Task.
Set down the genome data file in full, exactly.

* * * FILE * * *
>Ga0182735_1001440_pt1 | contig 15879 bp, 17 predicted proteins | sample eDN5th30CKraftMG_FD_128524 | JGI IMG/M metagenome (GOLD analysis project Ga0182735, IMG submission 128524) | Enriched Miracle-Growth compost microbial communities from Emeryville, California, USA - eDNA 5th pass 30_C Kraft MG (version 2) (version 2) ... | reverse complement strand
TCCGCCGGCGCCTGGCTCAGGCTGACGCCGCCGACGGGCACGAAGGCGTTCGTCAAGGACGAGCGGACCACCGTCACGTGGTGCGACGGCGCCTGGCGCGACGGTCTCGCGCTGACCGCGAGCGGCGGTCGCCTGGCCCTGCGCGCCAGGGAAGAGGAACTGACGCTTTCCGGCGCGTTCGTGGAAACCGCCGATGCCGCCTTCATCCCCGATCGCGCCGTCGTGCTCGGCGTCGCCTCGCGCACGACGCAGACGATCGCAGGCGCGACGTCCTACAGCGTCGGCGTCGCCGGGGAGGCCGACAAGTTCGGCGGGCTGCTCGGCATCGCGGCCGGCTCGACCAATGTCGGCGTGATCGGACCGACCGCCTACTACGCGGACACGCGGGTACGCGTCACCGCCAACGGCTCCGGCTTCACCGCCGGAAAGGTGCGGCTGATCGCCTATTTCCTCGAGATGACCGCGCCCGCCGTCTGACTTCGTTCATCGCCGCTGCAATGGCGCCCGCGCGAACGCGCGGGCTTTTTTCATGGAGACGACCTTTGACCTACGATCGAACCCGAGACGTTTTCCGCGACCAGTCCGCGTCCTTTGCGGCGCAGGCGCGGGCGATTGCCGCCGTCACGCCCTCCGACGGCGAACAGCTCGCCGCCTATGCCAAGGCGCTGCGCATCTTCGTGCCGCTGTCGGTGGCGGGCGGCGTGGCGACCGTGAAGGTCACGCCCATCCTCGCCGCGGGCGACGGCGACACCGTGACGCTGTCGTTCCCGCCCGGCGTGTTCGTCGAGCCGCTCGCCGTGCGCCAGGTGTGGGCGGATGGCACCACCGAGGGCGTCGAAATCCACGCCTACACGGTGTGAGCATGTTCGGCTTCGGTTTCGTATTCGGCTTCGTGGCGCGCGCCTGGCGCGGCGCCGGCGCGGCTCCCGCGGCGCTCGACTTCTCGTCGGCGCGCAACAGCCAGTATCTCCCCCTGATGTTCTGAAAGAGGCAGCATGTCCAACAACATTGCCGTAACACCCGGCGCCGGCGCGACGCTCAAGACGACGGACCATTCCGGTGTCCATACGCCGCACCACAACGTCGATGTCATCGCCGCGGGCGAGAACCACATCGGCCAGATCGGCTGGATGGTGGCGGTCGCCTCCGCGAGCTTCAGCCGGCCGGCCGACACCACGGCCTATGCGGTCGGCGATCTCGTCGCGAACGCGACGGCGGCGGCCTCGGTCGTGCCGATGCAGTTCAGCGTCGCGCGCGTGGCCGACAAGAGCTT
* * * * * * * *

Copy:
>Ga0182735_1001440_pt1 | contig 15879 bp, 17 predicted proteins | sample eDN5th30CKraftMG_FD_128524 | JGI IMG/M metagenome (GOLD analysis project Ga0182735, IMG submission 128524) | Enriched Miracle-Growth compost microbial communities from Emeryville, California, USA - eDNA 5th pass 30_C Kraft MG (version 2) (version 2) ... | reverse complement strand
TCCGCCGGCGCCTGGCTCAGGCTGACGCCGCCGACGGGCACGAAGGCGTTCGTCAAGGACGAGCGGACCACCGTCACGTGGTGCGACGGCGCCTGGCGCGACGGTCTCGCGCTGACCGCGAGCGGCGGTCGCCTGGCCCTGCGCGCCAGGGAAGAGGAACTGACGCTTTCCGGCGCGTTCGTGGAAACCGCCGATGCCGCCTTCATCCCCGATCGCGCCGTCGTGCTCGGCGTCGCCTCGCGCACGACGCAGACGATCGCAGGCGCGACGTCCTACAGCGTCGGCGTCGCCGGGGAGGCCGACAAGTTCGGCGGGCTGCTCGGCATCGCGGCCGGCTCGACCAATGTCGGCGTGATCGGACCGACCGCCTACTACGCGGACACGCGGGTACGCGTCACCGCCAACGGCTCCGGCTTCACCGCCGGAAAGGTGCGGCTGATCGCCTATTTCCTCGAGATGACCGCGCCCGCCGTCTGACTTCGTTCATCGCCGCTGCAATGGCGCCCGCGCGAACGCGCGGGCTTTTTTCATGGAGACGACCTTTGACCTACGATCGAACCCGAGACGTTTTCCGCGACCAGTCCGCGTCCTTTGCGGCGCAGGCGCGGGCGATTGCCGCCGTCACGCCCTCCGACGGCGAACAGCTCGCCGCCTATGCCAAGGCGCTGCGCATCTTCGTGCCGCTGTCGGTGGCGGGCGGCGTGGCGACCGTGAAGGTCACGCCCATCCTCGCCGCGGGCGACGGCGACACCGTGACGCTGTCGTTCCCGCCCGGCGTGTTCGTCGAGCCGCTCGCCGTGCGCCAGGTGTGGGCGGATGGCACCACCGAGGGCGTCGAAATCCACGCCTACACGGTGTGAGCATGTTCGGCTTCGGTTTCGTATTCGGCTTCGTGGCGCGCGCCTGGCGCGGCGCCGGCGCGGCTCCCGCGGCGCTCGACTTCTCGTCGGCGCGCAACAGCCAGTATCTCCCCCTGATGTTCTGAAAGAGGCAGCATGTCCAACAACATTGCCGTAACACCCGGCGCCGGCGCGACGCTCAAGACGACGGACCATTCCGGTGTCCATACGCCGCACCACAACGTCGATGTCATCGCCGCGGGCGAGAACCACATCGGCCAGATCGGCTGGATGGTGGCGGTCGCCTCCGCGAGCTTCAGCCGGCCGGCCGACACCACGGCCTATGCGGTCGGCGATCTCGTCGCGAACGCGACGGCGGCGGCCTCGGTCGTGCCGATGCAGTTCAGCGTCGCGCGCGTGGCCGACAAGAGCTT